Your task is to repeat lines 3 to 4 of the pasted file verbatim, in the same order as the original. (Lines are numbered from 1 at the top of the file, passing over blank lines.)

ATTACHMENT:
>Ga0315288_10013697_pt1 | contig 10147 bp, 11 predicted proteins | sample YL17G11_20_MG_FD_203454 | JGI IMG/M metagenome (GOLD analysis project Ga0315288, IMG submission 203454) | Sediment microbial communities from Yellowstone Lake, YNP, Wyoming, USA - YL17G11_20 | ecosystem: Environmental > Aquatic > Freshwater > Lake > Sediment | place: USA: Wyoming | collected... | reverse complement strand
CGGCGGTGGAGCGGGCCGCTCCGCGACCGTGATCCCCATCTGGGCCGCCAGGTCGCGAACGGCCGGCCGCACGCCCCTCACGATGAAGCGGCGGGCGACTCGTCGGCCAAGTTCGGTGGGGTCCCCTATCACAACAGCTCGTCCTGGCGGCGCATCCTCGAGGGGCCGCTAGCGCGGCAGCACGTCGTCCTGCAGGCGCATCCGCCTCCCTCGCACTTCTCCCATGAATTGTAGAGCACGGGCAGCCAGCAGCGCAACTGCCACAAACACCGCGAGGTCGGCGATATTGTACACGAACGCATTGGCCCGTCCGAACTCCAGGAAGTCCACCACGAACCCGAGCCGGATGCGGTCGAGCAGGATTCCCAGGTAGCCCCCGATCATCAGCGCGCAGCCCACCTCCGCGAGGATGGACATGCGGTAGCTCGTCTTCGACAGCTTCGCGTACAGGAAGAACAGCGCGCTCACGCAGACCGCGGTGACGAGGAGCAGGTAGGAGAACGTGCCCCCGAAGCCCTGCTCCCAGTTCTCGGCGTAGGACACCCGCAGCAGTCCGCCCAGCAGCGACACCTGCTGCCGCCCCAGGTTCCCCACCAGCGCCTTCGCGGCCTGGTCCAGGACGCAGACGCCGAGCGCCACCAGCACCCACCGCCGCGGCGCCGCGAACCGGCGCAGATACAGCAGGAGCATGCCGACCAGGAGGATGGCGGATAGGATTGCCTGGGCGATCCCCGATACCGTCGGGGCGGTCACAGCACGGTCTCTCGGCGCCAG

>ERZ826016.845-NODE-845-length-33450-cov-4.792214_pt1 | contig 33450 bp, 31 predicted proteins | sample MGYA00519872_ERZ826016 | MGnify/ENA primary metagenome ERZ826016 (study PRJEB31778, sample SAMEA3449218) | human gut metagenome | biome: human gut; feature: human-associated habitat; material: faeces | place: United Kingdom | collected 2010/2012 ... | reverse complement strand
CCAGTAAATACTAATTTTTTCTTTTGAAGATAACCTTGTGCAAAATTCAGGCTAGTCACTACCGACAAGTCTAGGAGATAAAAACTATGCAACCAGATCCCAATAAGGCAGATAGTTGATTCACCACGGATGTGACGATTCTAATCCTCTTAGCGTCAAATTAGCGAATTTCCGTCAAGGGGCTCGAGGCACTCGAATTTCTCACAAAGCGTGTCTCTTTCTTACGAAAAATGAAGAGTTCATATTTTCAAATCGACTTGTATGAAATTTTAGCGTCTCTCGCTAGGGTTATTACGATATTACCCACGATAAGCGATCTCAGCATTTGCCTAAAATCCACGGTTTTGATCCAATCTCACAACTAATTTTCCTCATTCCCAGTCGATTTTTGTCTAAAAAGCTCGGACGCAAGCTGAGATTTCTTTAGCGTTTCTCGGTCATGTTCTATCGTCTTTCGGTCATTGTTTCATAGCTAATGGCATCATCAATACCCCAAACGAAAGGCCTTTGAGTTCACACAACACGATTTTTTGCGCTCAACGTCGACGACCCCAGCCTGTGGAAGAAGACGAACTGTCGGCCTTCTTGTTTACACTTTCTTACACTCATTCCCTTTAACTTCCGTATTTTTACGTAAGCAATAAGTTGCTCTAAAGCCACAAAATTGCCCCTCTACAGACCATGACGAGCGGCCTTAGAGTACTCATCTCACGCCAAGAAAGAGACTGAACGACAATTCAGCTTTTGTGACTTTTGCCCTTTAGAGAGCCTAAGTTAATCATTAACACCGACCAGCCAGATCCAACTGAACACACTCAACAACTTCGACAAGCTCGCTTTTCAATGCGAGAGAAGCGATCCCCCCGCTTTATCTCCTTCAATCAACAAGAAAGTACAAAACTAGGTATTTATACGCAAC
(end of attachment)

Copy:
>ERZ826016.845-NODE-845-length-33450-cov-4.792214_pt1 | contig 33450 bp, 31 predicted proteins | sample MGYA00519872_ERZ826016 | MGnify/ENA primary metagenome ERZ826016 (study PRJEB31778, sample SAMEA3449218) | human gut metagenome | biome: human gut; feature: human-associated habitat; material: faeces | place: United Kingdom | collected 2010/2012 ... | reverse complement strand
CCAGTAAATACTAATTTTTTCTTTTGAAGATAACCTTGTGCAAAATTCAGGCTAGTCACTACCGACAAGTCTAGGAGATAAAAACTATGCAACCAGATCCCAATAAGGCAGATAGTTGATTCACCACGGATGTGACGATTCTAATCCTCTTAGCGTCAAATTAGCGAATTTCCGTCAAGGGGCTCGAGGCACTCGAATTTCTCACAAAGCGTGTCTCTTTCTTACGAAAAATGAAGAGTTCATATTTTCAAATCGACTTGTATGAAATTTTAGCGTCTCTCGCTAGGGTTATTACGATATTACCCACGATAAGCGATCTCAGCATTTGCCTAAAATCCACGGTTTTGATCCAATCTCACAACTAATTTTCCTCATTCCCAGTCGATTTTTGTCTAAAAAGCTCGGACGCAAGCTGAGATTTCTTTAGCGTTTCTCGGTCATGTTCTATCGTCTTTCGGTCATTGTTTCATAGCTAATGGCATCATCAATACCCCAAACGAAAGGCCTTTGAGTTCACACAACACGATTTTTTGCGCTCAACGTCGACGACCCCAGCCTGTGGAAGAAGACGAACTGTCGGCCTTCTTGTTTACACTTTCTTACACTCATTCCCTTTAACTTCCGTATTTTTACGTAAGCAATAAGTTGCTCTAAAGCCACAAAATTGCCCCTCTACAGACCATGACGAGCGGCCTTAGAGTACTCATCTCACGCCAAGAAAGAGACTGAACGACAATTCAGCTTTTGTGACTTTTGCCCTTTAGAGAGCCTAAGTTAATCATTAACACCGACCAGCCAGATCCAACTGAACACACTCAACAACTTCGACAAGCTCGCTTTTCAATGCGAGAGAAGCGATCCCCCCGCTTTATCTCCTTCAATCAACAAGAAAGTACAAAACTAGGTATTTATACGCAAC